May. 1, 2007 - Oct. 31, 2008Funding Agency
Fresh ExpressAmount Awarded
Michael P. Doyle, Ph.D.
University of Georgia
Beuchat, L., Erickson, M.,Riley, D., Zhang, G. and Ma, L.Summary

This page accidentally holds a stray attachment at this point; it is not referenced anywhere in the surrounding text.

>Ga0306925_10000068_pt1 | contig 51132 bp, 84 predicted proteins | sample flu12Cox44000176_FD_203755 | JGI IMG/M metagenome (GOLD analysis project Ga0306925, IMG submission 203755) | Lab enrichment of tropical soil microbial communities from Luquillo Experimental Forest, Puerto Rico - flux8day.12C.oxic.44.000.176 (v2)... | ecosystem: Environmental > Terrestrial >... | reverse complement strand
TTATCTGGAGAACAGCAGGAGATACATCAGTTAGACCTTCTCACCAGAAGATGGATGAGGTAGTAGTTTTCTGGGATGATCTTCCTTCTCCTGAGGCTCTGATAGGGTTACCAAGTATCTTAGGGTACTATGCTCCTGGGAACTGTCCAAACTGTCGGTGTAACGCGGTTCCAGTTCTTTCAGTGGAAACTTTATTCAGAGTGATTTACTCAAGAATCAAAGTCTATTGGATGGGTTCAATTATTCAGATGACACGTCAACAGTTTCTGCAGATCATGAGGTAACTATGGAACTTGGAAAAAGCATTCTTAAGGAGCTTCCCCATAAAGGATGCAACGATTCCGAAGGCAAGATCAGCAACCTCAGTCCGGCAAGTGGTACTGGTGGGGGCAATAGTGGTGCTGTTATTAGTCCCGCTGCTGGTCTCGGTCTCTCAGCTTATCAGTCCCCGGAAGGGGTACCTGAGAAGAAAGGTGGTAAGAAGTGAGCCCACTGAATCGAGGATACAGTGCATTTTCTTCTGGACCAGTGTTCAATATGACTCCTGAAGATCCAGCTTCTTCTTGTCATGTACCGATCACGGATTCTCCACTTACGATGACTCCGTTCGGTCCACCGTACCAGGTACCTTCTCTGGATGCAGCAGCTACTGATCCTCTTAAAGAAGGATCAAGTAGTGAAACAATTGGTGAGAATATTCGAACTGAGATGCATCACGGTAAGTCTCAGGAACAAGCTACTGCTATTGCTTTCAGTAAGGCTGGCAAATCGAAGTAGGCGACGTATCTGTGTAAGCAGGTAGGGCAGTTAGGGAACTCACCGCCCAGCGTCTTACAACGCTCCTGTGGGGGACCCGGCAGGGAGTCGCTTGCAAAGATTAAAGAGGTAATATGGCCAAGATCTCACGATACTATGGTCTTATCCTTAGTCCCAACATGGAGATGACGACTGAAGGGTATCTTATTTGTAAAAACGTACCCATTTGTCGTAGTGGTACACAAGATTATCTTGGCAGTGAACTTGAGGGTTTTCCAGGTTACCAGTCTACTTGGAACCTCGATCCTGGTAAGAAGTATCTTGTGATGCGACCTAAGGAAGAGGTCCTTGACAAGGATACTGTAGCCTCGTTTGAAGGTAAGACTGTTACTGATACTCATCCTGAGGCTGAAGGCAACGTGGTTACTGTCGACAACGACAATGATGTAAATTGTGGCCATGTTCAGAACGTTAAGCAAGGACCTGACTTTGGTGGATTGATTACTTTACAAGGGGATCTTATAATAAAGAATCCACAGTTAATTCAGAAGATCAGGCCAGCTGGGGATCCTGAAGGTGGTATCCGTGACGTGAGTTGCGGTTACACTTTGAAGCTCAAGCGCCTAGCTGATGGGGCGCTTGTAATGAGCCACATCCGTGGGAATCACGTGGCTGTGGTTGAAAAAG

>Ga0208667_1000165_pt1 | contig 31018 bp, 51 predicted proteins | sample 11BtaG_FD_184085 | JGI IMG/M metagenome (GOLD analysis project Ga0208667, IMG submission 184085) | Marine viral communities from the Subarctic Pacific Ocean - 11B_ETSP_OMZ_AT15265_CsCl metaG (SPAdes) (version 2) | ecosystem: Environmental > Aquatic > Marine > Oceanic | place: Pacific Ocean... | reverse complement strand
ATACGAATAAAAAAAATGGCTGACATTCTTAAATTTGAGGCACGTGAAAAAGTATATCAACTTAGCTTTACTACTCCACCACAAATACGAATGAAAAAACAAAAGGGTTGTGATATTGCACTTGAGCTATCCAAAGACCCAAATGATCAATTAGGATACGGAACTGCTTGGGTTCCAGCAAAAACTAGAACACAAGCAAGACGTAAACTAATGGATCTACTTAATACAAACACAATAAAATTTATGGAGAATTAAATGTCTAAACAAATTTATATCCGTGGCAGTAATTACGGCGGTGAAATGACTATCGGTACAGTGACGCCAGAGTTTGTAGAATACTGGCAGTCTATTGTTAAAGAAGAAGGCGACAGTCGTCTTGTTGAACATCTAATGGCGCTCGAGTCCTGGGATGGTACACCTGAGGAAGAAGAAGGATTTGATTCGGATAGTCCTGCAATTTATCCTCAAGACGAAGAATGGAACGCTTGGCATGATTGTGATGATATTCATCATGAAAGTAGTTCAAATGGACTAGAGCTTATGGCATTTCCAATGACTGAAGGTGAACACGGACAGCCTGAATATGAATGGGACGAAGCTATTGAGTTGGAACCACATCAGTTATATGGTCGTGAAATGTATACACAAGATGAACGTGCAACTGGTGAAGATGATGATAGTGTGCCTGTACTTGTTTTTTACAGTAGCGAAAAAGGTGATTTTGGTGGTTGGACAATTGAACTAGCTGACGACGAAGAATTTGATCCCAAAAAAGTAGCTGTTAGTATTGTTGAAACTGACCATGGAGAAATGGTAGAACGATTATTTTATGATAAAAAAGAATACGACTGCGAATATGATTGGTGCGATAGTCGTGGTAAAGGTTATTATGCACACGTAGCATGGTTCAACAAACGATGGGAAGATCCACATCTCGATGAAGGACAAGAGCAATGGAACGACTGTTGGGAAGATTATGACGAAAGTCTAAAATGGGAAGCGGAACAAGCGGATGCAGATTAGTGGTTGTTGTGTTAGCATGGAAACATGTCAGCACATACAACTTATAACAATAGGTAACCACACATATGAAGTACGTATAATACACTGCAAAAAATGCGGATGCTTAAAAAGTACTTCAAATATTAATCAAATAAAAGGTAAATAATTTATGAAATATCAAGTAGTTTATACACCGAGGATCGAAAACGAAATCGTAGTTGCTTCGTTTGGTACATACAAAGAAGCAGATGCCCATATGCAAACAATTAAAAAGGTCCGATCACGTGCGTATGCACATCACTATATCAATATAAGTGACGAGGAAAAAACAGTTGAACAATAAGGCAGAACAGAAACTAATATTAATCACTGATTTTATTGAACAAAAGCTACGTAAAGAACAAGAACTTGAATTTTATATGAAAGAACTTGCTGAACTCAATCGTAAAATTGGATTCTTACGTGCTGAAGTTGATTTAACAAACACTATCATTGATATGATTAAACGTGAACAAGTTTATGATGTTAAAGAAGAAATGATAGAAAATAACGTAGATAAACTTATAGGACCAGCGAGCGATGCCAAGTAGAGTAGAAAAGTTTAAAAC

This project examines factors affecting the uptake and internalization of E. coli O157:H7 in lettuce plants. Growth and survival of the pathogen will be evaluated according to several key variables, including pathogen strain, produce type, growth cycle phase, environmental factors, and mechanical processing. The results will improve our understanding of the factors that influence E. coli O157:H7 growth and survival in and on produce, enabling the development of enhanced risk mitigation strategies. It is anticipated that E. coli O157:H7 is internalized through the roots of seedlings or older plants when the plants are subjected to stressful conditions (such as excessive heat or restricted water/nutrients), although this route of internalization may result in the pathogens either not surviving or failing to be transported up through the plants? vascular system to their edible tissues. Internalization may occur more readily through the leaf surface, depending on the physical location of E. coli O157:H7 on the leaves, availability of nutrients, and insect-related mechanical damage to the leaf. Contaminated cutting blades used to harvest the lettuce could also serve as a tool to expose internal tissues to E. coli O157:H7, although treatment with a chlorinated water rinse soon after the contamination may reduce pathogen levels.